It’s been a challenging week so I’m de-stressing by breathing deeply and appreciating the little things–like the tiny green leaves budding on our birch trees, the birds splashing in the bird bath, a new recipe (Mongolian Beef) and of course popping into the thrift store! And the last few days I’ve found a few things in the store that pleased me because they were quirky or hand made or beautiful or all of the above!
Okay, now I know this small Aboriginal bark painting may not be to everyone’s taste, but it is unique, signed (Narabullgun), dated (’75) and striking. I know someone will appreciate this.
This small, signed, artisan U-shaped pottery candle holder is a minimalist knock out!
This tiny hand-blown glass vase had an acid-etched mark on the bottom (always a good sign!) and an Orrefors sticker on the side. I couldn’t read the rest of the sticker in the store, but turns out that it spelled Riksglasskolan, the famed glass school in Nybro, Sweden. So this is likely a student Orrefors piece. Orrefors glass has been in business since 1898 and many of its designer pieces are highly collectible selling in the $$$.
I fell for this small vintage black lacquer jewelry box with hand-painted flowers. It has some light scuffs, but overall it is just charming. The design is atypical for these type of boxes which usually feature Mt. Fuji in the background. I may keep this for a while!
This bisque porcelain vase was mixed in with the Easter display stuff. It’s made by H &G Heinrich, Bavaria and the fabulous raised floral relief is a clean, mod 1970s design that would work in many decor styles.
I spotted this over-the-top bracelet in a boutique thrift store. Couldn’t resist. The huge, unexpected dangles are wood, plastic and metal. And bonus it has a “Made in France” tag. It’s not for the faint of heart!
Stuff Found Around the House
I bought this mid-century Italian micro-mosaic picture frame years ago and rediscovered it in a drawer! It’s missing its easel stand in the back but is otherwise in beautiful condition. Vintage and antique micro mosaic pieces sell well for me. Folks appreciate the craftsmanship and artistry but I steer clear of the modern pieces which tend to use larger glass tiles and look clunkier. The smaller the glass tiles the better and typically more valuable!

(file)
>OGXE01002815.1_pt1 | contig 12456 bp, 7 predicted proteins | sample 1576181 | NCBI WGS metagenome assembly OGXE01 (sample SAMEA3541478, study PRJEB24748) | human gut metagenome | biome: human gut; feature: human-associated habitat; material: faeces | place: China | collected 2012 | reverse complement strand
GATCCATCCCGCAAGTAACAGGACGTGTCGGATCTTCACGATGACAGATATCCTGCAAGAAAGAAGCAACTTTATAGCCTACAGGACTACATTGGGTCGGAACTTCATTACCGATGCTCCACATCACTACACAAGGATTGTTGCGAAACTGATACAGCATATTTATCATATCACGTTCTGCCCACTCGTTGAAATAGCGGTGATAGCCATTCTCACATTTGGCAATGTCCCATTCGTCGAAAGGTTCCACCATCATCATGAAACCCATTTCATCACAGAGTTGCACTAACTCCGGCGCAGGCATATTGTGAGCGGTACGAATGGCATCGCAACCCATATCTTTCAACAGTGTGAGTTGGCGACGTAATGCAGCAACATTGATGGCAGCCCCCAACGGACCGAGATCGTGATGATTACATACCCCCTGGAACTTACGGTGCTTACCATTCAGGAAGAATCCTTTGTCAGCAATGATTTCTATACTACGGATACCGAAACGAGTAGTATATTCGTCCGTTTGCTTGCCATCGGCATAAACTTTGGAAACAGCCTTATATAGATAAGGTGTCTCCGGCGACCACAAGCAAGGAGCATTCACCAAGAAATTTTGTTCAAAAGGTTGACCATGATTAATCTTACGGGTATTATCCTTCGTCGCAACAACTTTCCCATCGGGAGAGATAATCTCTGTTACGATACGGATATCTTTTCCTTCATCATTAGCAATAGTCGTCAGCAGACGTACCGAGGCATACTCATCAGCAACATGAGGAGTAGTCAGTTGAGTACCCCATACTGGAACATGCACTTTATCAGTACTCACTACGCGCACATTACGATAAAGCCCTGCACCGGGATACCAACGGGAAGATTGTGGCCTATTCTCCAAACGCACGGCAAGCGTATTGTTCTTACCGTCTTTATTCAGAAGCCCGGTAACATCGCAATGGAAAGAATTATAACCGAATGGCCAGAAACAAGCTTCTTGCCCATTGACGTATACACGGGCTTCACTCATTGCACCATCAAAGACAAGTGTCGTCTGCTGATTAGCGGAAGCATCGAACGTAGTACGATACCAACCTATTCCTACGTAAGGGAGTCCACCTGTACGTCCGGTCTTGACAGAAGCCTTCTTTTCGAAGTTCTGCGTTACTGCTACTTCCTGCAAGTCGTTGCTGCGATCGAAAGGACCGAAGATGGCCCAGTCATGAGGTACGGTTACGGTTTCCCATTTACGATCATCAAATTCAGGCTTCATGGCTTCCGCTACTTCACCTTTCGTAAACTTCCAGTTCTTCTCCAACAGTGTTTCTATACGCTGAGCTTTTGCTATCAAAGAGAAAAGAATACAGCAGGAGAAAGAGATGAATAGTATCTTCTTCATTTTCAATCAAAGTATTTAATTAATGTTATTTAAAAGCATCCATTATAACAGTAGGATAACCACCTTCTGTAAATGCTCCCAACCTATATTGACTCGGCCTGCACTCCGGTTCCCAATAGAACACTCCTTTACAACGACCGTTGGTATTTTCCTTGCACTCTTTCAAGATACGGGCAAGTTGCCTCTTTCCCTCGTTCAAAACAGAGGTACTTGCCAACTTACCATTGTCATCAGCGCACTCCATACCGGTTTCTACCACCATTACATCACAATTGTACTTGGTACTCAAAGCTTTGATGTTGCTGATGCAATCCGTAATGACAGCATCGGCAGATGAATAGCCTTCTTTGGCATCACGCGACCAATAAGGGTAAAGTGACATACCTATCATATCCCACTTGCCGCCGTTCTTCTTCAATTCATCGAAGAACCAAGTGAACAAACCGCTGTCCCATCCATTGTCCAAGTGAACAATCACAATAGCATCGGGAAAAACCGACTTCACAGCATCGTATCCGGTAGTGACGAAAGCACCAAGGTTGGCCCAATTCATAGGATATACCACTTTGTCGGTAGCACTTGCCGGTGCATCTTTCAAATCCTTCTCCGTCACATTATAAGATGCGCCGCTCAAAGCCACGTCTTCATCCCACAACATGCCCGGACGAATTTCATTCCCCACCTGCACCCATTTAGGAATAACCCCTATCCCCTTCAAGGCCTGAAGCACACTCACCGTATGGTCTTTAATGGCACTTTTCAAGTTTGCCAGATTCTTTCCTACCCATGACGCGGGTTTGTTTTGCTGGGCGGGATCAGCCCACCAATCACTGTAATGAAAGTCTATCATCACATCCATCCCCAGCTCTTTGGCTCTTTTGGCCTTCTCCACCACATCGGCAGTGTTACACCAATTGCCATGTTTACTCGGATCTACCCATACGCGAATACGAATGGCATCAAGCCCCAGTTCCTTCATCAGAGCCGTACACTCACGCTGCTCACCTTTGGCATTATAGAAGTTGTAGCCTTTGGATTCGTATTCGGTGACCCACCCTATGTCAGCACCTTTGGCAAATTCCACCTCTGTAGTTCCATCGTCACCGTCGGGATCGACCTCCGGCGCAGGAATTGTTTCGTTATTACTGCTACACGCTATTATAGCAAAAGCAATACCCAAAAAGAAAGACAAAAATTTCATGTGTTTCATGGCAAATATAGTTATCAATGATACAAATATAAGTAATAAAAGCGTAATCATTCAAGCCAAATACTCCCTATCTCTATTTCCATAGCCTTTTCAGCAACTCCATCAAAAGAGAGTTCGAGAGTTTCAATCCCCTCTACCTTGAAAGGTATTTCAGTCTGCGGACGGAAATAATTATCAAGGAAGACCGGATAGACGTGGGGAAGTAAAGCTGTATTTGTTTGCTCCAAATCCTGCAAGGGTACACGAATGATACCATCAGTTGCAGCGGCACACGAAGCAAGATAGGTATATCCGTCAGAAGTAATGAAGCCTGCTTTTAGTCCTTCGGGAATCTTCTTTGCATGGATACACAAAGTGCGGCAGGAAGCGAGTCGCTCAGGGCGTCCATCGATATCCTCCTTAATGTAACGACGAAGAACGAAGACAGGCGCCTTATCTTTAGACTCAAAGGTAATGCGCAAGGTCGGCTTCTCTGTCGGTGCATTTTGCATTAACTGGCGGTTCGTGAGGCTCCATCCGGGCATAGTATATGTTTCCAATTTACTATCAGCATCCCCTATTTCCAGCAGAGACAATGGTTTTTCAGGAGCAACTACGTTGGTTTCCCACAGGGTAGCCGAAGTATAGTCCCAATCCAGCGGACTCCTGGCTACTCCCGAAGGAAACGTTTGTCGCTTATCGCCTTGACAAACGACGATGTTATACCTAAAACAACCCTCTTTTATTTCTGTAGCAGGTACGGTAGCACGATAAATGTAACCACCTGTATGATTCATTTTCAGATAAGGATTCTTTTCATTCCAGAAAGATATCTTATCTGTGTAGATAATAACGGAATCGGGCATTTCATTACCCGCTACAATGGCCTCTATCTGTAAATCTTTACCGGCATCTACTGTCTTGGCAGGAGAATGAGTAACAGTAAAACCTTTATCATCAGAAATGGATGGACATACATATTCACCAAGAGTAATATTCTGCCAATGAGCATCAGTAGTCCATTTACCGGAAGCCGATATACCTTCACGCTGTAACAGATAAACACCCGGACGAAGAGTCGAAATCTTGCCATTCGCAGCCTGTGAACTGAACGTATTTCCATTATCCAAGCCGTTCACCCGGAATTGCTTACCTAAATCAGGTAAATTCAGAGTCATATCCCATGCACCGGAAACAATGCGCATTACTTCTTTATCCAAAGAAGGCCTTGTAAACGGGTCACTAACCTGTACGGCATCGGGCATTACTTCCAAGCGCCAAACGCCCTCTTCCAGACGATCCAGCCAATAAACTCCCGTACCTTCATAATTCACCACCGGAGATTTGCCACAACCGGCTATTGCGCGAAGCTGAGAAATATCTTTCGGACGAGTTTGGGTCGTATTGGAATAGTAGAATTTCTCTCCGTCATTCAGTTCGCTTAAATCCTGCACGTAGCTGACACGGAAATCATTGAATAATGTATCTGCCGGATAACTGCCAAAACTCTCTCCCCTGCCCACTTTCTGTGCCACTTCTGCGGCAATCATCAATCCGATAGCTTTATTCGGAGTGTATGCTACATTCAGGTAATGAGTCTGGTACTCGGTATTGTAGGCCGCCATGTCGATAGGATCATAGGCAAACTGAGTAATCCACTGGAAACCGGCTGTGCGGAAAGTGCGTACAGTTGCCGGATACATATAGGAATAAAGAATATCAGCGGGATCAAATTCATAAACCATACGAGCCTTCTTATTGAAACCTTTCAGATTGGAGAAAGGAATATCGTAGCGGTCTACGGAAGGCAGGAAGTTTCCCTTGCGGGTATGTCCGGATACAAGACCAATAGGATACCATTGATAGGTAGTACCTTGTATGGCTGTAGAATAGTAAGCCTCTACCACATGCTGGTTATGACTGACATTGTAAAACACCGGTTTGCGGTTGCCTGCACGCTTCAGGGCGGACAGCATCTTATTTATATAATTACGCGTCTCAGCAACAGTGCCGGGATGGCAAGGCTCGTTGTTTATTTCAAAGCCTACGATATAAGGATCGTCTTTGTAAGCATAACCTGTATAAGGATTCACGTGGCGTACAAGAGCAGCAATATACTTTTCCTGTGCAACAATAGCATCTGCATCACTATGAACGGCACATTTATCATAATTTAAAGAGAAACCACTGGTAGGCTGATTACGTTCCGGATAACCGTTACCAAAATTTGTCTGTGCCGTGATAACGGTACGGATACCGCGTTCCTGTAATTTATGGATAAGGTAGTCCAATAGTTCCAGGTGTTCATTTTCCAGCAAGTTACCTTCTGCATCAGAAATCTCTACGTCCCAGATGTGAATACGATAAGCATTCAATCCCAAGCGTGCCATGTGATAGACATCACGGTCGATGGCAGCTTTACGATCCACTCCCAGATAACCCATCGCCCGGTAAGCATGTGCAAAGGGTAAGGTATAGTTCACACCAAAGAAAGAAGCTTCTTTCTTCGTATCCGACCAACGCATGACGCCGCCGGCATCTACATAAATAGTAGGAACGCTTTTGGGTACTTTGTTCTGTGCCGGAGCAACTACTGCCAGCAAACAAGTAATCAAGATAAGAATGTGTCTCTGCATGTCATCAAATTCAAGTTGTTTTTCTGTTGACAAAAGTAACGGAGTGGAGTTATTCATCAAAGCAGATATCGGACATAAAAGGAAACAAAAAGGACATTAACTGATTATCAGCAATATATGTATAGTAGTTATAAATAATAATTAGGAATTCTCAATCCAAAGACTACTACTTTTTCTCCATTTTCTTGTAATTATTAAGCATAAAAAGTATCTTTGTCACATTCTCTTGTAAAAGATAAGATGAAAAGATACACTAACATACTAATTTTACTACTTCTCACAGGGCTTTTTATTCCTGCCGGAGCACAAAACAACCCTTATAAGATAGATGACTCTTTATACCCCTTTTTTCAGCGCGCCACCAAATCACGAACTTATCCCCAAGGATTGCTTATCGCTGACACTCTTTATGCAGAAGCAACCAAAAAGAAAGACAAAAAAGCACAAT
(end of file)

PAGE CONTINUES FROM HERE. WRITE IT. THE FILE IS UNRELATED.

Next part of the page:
Two of these children’s antique books (1905-1924) I inherited from long-dead relatives, four I bought years ago to resell, but I never did. So I’ve lotted them together for a very reasonable price for reading or repurposing.
Said “No” to These
I always grab vintage brass bookends, but these owls felt too light. Strange for bookends. I’m guessing these are more modern (and not solid) because bookends from the 1950s-1970s tend to be heavier. At $8.19 I decided to take a pass.
For three seconds I got excited about this Bernard Buffet clown artwork. Alas, it was just a reproduction. If it had been an original painting from this famed mid-century artist it would have been worth $$$$. (Still haven’t found my huge score!) Even so I might have bought the reproduction if it had been smaller, but it was huge. Shipping would have been a costly nightmare.
What’s Selling this Month
To be honest there’s no rhyme or reason why most vintage things sell when they do other than the right person has found it. Some items sell almost immediately like the Egyptian-style lot and the ceramic rhino and others linger for years like the beautiful Rosenthal Bavaria plate. Some go in and out of peoples’ carts with regularity, like the silverplated embossed hand mirror. (The gal who finally ended up buying it loves it.)
Overall though I find I do consistently well with religious items. So far this month I’ve sold the Egyptian lot, the Russian travel icons, the metal cross depicting Jesus’ baptism and the Kwan Yin figurine. And vintage sterling silver charms, particularly hearts, continue to be good sellers.
What’s selling for you??
I’ll close for now wishing you happy hunting,